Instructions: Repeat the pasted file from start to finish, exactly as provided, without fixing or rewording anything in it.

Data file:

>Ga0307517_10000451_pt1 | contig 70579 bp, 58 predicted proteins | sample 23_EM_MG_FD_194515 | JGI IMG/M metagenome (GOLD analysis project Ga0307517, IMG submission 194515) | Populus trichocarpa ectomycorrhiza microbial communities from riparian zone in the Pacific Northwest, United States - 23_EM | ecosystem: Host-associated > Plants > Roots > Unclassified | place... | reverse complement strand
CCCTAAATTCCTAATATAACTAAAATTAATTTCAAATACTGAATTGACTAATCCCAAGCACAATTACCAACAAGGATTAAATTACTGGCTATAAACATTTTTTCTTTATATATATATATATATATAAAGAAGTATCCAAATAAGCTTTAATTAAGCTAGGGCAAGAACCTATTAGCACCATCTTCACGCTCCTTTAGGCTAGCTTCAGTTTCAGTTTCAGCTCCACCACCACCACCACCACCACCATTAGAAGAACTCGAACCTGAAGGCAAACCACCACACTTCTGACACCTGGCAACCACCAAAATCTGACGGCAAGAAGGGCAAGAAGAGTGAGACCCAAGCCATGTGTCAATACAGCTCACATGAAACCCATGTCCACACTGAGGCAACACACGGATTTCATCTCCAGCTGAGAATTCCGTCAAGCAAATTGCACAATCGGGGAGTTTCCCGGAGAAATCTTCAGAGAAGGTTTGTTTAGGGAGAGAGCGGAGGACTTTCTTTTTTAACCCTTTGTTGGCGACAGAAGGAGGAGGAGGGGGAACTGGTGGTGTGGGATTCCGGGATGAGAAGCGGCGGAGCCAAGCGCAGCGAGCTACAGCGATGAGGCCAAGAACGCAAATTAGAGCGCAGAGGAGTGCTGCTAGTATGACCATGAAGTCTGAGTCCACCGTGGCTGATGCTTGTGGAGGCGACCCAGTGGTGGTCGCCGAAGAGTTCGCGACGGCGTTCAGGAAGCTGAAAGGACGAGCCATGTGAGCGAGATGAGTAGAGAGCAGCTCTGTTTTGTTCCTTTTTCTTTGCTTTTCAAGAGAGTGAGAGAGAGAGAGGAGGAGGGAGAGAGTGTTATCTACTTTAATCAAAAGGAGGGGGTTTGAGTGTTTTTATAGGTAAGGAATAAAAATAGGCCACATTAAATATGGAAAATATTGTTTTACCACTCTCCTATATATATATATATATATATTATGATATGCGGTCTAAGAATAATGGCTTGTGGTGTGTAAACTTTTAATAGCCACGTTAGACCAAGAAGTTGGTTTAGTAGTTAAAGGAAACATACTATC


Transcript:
>Ga0307517_10000451_pt1 | contig 70579 bp, 58 predicted proteins | sample 23_EM_MG_FD_194515 | JGI IMG/M metagenome (GOLD analysis project Ga0307517, IMG submission 194515) | Populus trichocarpa ectomycorrhiza microbial communities from riparian zone in the Pacific Northwest, United States - 23_EM | ecosystem: Host-associated > Plants > Roots > Unclassified | place... | reverse complement strand
CCCTAAATTCCTAATATAACTAAAATTAATTTCAAATACTGAATTGACTAATCCCAAGCACAATTACCAACAAGGATTAAATTACTGGCTATAAACATTTTTTCTTTATATATATATATATATATAAAGAAGTATCCAAATAAGCTTTAATTAAGCTAGGGCAAGAACCTATTAGCACCATCTTCACGCTCCTTTAGGCTAGCTTCAGTTTCAGTTTCAGCTCCACCACCACCACCACCACCACCATTAGAAGAACTCGAACCTGAAGGCAAACCACCACACTTCTGACACCTGGCAACCACCAAAATCTGACGGCAAGAAGGGCAAGAAGAGTGAGACCCAAGCCATGTGTCAATACAGCTCACATGAAACCCATGTCCACACTGAGGCAACACACGGATTTCATCTCCAGCTGAGAATTCCGTCAAGCAAATTGCACAATCGGGGAGTTTCCCGGAGAAATCTTCAGAGAAGGTTTGTTTAGGGAGAGAGCGGAGGACTTTCTTTTTTAACCCTTTGTTGGCGACAGAAGGAGGAGGAGGGGGAACTGGTGGTGTGGGATTCCGGGATGAGAAGCGGCGGAGCCAAGCGCAGCGAGCTACAGCGATGAGGCCAAGAACGCAAATTAGAGCGCAGAGGAGTGCTGCTAGTATGACCATGAAGTCTGAGTCCACCGTGGCTGATGCTTGTGGAGGCGACCCAGTGGTGGTCGCCGAAGAGTTCGCGACGGCGTTCAGGAAGCTGAAAGGACGAGCCATGTGAGCGAGATGAGTAGAGAGCAGCTCTGTTTTGTTCCTTTTTCTTTGCTTTTCAAGAGAGTGAGAGAGAGAGAGGAGGAGGGAGAGAGTGTTATCTACTTTAATCAAAAGGAGGGGGTTTGAGTGTTTTTATAGGTAAGGAATAAAAATAGGCCACATTAAATATGGAAAATATTGTTTTACCACTCTCCTATATATATATATATATATATTATGATATGCGGTCTAAGAATAATGGCTTGTGGTGTGTAAACTTTTAATAGCCACGTTAGACCAAGAAGTTGGTTTAGTAGTTAAAGGAAACATACTATC